We were delighted when Newcastle Library approached us to ask us if we would hold the market in the library. The library has been shut for most of the pandemic and they are keen to get visitors back through the door (also a younger audience who may not have been to the library before). We think it’s an amazing venue, the market is in the light-filled atrium over two floors. Having the library as our venue fits in very well with the cultural side of the market. The library will also be selling books featuring the music, art and fashions of the North East. We’ll also have DJ sets, so the atrium will be filled with music; it’s going to be a great day!
What can locals expect from the market?
We have a fantastic selection of traders at Handyside Arcade Market; in the spirit of the original arcade we were keen to showcase our local and independent creatives. We have stalls selling vintage fashion, vintage accessories and furniture, vinyl sellers, books, alternative fashion and accessories and a host of local artists selling their crafts. You can expect to find clothes and gifts that aren’t on the high street – an exciting selection of quirky and unique items. Paul will be DJ-ing all day and playing sounds from Club a’Gogo and our indie club Gimme Shelter on vinyl.
Your favourite local independent business?
We have discovered so many new and independent businesses since starting our market. We’ll have to name check a few of them… Lottie’s Hoard, Spilt Milk Zine, Urbn.nest and Merpinz. The list goes on…
Your favourite shop that used to be within Handyside Arcade?
Jools: The Army and Navy store. The first item I ever bought in the arcade was an original sailor’s top; I wish I’d kept it!
Paul: The Kard Bar. Me and my mates loved the badges, posters and all the memorabilia of all genres.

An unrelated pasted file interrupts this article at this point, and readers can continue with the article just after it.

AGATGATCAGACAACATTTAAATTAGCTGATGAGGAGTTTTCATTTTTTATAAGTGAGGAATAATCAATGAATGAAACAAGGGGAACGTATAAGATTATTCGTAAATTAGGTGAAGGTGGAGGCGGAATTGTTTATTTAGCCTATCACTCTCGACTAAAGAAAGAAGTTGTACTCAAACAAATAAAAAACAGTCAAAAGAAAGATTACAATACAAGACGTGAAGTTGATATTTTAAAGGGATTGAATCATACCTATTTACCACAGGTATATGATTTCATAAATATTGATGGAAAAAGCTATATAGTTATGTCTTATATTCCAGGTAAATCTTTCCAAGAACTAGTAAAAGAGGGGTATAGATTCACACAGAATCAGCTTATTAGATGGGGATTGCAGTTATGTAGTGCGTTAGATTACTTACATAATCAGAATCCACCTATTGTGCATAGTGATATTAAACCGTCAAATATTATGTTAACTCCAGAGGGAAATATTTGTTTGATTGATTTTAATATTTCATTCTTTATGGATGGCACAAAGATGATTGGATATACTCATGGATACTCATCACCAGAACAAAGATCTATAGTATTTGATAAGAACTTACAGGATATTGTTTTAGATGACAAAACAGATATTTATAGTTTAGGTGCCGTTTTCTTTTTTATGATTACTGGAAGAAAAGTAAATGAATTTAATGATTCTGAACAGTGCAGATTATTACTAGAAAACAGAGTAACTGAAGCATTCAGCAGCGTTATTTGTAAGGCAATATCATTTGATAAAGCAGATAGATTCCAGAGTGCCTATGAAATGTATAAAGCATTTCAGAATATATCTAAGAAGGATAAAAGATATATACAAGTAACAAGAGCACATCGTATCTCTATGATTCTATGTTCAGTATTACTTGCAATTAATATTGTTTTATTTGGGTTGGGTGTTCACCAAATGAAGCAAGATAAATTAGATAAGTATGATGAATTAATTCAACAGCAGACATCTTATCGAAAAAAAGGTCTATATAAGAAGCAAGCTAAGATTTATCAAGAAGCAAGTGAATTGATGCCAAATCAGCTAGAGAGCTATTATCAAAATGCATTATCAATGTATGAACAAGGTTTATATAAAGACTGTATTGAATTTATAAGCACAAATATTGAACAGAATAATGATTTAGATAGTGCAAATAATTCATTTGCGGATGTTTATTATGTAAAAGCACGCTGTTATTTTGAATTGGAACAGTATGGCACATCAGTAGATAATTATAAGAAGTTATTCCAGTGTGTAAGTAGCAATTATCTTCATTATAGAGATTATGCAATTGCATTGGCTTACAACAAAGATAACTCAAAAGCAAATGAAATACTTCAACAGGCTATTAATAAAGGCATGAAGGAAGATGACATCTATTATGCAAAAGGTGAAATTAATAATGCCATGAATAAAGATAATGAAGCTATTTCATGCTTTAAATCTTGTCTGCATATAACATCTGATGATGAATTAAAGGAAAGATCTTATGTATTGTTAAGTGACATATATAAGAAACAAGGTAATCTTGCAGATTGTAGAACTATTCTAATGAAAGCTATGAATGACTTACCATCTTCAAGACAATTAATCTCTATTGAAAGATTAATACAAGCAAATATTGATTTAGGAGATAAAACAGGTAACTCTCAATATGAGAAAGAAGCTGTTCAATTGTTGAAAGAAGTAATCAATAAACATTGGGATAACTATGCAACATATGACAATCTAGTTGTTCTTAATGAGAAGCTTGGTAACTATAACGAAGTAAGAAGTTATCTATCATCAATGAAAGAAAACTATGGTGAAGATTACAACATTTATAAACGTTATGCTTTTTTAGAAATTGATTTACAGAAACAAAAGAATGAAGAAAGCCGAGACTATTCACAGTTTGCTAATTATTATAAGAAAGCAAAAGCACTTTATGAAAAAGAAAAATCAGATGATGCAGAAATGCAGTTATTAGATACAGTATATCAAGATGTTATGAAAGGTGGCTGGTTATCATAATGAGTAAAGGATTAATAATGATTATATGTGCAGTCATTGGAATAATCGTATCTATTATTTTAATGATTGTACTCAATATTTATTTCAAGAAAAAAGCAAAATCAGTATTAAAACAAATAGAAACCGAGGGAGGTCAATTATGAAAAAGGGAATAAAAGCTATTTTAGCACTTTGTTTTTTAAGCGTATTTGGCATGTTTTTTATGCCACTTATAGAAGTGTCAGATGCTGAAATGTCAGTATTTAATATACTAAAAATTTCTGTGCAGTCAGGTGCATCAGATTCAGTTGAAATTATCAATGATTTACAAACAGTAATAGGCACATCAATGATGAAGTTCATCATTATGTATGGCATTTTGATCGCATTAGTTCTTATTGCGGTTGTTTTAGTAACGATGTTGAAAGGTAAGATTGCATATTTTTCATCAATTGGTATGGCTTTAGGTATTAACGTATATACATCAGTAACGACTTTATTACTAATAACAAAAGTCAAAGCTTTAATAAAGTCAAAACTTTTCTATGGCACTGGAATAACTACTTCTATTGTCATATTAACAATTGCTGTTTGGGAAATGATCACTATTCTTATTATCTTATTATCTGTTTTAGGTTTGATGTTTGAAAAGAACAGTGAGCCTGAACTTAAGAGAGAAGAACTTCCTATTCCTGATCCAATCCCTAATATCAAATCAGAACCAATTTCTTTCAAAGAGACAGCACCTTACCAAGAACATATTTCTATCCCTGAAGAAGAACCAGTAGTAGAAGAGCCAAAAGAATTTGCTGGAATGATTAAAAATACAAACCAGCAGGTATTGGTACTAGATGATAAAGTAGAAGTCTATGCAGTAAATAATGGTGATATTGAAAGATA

Your favourite thing about the 60s in Newcastle?
Jools: The mods! I love hearing the stories of the mod scene: the clothes, the hang outs the music… it’s just amazing!
Your favourite thing about Newcastle now?
We are loving that the independent spirit of the original Handyside Arcade is still alive and kicking, it’s just knowing where to find it. There are a host of very talented creatives out there and new and independent bars and coffee shops popping up all over Newcastle. We feel that 2022 is the year of the independents and we want to support this as much as possible by promoting local talent and encouraging everyone to buy local. We hope everyone will come along on 5th March and visit Handyside Arcade Market and support our local creatives.
As well as naming our new market Handyside Arcade in homage to the original we are thrilled that Newcastle Council want to remember the arcade on the heritage plaque we awarded Club a’Gogo. The wording of the plaque will include Handyside Arcade, as well as Club a’Gogo. We are hoping the unveiling of the plaque will take place around April this year. We are also finalising our book on the Club a’Gogo and the mod scene of 60s Newcastle and we have another book in the pipeline for autumn titled Why Can’t I Be You?, a book on the Handyside Arcade and the sub-cult scene of the North East. If anyone would like to contribute, we would love to hear from you.